Over the past two decades in Australia we have devoted increased resources to drug law enforcement, we have increased the penalties for drug trafficking and we have accepted increasing inroads on our civil liberties as part of the battle to curb the drug trade. All the evidence shows, however, not only that our law enforcement agencies have not succeeded in preventing the supply of illegal drugs to Australian markets but that it is unrealistic to expect them to do so.4

But to date, governments continue to define the issue as primarily a criminal justice problem, use pejorative terms when referring to people who use drugs, and generously support law enforcement measures while parsimoniously funding health and social interventions.

Australian Commonwealth, state and territory governments allocated about two-thirds of drug spending to law enforcement and only 9% for prevention, 21% for drug treatment and 2% to harm reduction over the 2009–10 financial year.5 After decades of this approach, Australia’s illicit drug market is expanding. Not only are illicit drugs easy to obtain but prices have fallen and many newly identified psychoactive drugs have appeared, often more dangerous than older drugs. Over recent decades, drug-related deaths, disease, crime, corruption and violence appear to have increased.6

Harsh approaches are not just ineffective, they are often counter-productive. When access to treatment and sterile needles and syringes were restricted in some countries, HIV prevalence increased among people who inject drugs.7 Prohibition of botanical cannabis and other drugs has paved the way for a thriving industry in synthetic analogues.8 In Australia over recent years, crystalline methylamphetamine dominates the market over less potent powder forms of the drug or speed.9 Vast sums largely spent on criminal justice measures have only succeeded in making a bad drug problem much worse.7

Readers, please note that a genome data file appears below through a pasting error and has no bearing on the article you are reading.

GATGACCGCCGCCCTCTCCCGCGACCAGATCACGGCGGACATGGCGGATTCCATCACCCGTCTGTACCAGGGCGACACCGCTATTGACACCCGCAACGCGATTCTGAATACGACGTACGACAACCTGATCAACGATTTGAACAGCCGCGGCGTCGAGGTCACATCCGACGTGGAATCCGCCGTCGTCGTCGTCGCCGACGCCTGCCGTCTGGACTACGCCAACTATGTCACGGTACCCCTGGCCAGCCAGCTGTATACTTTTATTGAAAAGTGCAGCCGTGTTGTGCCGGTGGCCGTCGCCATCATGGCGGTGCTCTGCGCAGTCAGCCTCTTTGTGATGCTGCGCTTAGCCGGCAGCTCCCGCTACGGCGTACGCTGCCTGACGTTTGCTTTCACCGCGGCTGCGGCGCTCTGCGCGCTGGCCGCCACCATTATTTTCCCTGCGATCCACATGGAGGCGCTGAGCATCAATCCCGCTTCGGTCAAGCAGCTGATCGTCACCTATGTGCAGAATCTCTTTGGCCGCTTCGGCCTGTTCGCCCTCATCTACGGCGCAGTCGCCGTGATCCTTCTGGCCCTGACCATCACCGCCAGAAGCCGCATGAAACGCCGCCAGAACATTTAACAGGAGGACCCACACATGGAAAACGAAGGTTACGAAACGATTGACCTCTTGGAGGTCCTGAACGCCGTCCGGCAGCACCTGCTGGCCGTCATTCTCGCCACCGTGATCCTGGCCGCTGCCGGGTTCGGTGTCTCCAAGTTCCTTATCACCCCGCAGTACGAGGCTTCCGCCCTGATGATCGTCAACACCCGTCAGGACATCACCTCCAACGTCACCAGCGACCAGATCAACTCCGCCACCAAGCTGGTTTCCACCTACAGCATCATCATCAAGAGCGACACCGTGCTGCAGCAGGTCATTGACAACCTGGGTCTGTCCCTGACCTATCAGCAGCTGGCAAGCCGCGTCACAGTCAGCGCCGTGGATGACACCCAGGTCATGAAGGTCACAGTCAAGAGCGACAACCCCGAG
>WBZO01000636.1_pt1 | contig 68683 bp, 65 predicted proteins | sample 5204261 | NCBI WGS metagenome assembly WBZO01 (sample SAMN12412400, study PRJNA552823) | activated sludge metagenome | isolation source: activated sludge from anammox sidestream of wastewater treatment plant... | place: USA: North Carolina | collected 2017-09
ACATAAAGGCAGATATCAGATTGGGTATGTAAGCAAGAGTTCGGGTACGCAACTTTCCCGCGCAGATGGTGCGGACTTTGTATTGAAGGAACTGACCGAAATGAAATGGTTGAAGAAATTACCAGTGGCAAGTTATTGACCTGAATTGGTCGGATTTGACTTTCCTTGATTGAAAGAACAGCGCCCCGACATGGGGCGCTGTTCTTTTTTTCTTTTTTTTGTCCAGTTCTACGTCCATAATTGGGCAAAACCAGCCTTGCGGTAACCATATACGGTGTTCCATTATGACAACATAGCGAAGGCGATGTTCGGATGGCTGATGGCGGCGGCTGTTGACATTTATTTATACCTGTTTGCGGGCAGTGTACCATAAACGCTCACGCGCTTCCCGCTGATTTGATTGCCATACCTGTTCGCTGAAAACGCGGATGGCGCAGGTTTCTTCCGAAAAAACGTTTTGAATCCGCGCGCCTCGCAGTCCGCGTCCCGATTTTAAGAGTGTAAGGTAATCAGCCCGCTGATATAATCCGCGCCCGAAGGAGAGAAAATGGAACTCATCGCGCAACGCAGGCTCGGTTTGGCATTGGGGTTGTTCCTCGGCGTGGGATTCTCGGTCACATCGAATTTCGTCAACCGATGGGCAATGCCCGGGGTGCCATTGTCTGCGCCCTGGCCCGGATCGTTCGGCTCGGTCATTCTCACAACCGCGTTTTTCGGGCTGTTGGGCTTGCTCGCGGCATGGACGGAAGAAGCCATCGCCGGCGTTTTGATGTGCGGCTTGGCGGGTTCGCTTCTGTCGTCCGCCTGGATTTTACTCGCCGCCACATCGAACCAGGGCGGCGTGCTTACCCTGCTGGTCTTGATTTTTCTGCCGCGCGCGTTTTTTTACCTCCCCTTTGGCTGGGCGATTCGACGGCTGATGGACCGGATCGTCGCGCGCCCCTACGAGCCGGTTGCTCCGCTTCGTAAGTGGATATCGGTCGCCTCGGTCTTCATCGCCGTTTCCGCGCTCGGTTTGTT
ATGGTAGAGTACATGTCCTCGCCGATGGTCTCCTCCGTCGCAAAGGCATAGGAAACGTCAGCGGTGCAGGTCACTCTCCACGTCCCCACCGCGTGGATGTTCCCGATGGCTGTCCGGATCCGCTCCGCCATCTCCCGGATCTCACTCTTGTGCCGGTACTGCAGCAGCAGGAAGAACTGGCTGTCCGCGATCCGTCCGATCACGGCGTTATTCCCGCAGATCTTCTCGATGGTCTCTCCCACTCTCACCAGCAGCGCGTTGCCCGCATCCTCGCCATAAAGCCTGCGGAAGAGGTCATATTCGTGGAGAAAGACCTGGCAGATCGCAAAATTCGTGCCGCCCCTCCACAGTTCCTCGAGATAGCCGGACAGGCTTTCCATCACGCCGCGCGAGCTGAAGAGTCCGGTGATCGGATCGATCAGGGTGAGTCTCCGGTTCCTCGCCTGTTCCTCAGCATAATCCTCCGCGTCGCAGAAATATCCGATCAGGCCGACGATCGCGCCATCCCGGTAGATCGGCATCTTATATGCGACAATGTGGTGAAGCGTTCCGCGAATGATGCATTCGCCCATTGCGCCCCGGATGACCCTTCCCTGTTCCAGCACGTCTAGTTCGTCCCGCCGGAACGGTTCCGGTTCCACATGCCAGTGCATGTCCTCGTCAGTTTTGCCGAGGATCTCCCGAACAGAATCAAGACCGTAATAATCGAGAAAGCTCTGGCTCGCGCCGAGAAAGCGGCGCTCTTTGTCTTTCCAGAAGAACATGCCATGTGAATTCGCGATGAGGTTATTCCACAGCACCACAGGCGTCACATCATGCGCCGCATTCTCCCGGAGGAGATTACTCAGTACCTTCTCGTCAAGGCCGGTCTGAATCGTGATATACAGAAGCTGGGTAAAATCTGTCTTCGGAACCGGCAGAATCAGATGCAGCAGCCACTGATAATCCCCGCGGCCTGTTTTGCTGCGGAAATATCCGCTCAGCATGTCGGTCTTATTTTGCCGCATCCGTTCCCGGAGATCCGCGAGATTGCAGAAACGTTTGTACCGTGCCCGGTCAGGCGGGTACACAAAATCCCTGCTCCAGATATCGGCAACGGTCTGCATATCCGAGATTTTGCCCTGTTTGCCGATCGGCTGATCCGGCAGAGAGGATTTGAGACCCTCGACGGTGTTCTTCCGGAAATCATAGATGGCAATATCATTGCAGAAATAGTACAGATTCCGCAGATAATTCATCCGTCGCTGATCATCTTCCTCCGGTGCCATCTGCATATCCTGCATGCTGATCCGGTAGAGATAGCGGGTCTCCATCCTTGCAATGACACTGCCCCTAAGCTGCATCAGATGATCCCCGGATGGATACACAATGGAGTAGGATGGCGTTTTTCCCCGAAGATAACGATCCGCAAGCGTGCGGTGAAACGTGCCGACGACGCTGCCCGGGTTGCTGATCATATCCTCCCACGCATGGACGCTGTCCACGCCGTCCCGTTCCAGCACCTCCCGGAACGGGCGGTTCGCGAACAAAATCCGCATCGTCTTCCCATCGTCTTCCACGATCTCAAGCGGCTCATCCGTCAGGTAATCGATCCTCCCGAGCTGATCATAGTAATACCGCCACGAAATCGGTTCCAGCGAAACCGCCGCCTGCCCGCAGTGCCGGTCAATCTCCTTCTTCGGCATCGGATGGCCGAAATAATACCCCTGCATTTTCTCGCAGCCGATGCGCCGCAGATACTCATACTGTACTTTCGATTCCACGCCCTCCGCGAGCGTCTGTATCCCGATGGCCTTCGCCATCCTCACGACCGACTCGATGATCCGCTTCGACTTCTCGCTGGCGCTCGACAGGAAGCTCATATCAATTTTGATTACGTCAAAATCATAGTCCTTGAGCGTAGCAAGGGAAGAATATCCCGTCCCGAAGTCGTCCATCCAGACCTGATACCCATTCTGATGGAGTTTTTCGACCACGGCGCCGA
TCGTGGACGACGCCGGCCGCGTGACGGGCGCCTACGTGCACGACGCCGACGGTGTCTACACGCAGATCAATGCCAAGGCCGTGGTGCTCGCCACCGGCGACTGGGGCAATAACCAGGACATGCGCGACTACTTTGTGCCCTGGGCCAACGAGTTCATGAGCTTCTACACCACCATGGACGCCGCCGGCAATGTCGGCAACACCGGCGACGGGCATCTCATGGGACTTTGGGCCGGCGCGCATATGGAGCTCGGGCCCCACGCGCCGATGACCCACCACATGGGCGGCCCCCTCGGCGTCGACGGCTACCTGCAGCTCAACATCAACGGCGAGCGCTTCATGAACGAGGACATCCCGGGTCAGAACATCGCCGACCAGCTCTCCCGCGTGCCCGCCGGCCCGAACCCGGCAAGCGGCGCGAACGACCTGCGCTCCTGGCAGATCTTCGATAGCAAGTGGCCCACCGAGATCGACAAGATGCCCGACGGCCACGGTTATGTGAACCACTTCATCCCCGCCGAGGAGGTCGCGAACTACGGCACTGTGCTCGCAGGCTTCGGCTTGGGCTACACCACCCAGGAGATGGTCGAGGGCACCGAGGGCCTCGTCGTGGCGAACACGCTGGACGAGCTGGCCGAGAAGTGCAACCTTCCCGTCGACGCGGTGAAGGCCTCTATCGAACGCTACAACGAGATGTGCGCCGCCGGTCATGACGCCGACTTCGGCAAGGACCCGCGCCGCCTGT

In Australia and other countries, research into medication-assisted treatment of psychostimulant use problems is limited to a handful of reports, mostly with small sample sizes.10 Large scale studies of methamphetamine pharmacotherapies in combination with psychosocial support are needed. Substitution therapy has been remarkably successful for people dependent on opioids, particularly those who have not benefitted from first line psychosocial interventions.11 Methadone, buprenorphine and heroin-assisted treatments are backed up by compelling evidence of efficacy, safety and cost effectiveness.11 Over the 1990s, Switzerland expanded and improved its approach to drug addiction, including adding drug consumption rooms and heroin-assisted treatment as options for reducing injection drug-related harm.12 Treatment-response capacity that emphasised social reintegration was increased. As a result of this approach, Zurich saw a drop in numbers of new heroin users (from 850 to 150) by 2002, as well as fewer drug overdose deaths, less crime, low numbers of new HIV infections among people who inject drugs, and a decline in the quantity of heroin seized.12 While there are limited subsequent data on numbers of new heroin injectors in Zurich, the average age of drug users in treatment continues to increase, suggesting that initiation of new, younger users is remaining low.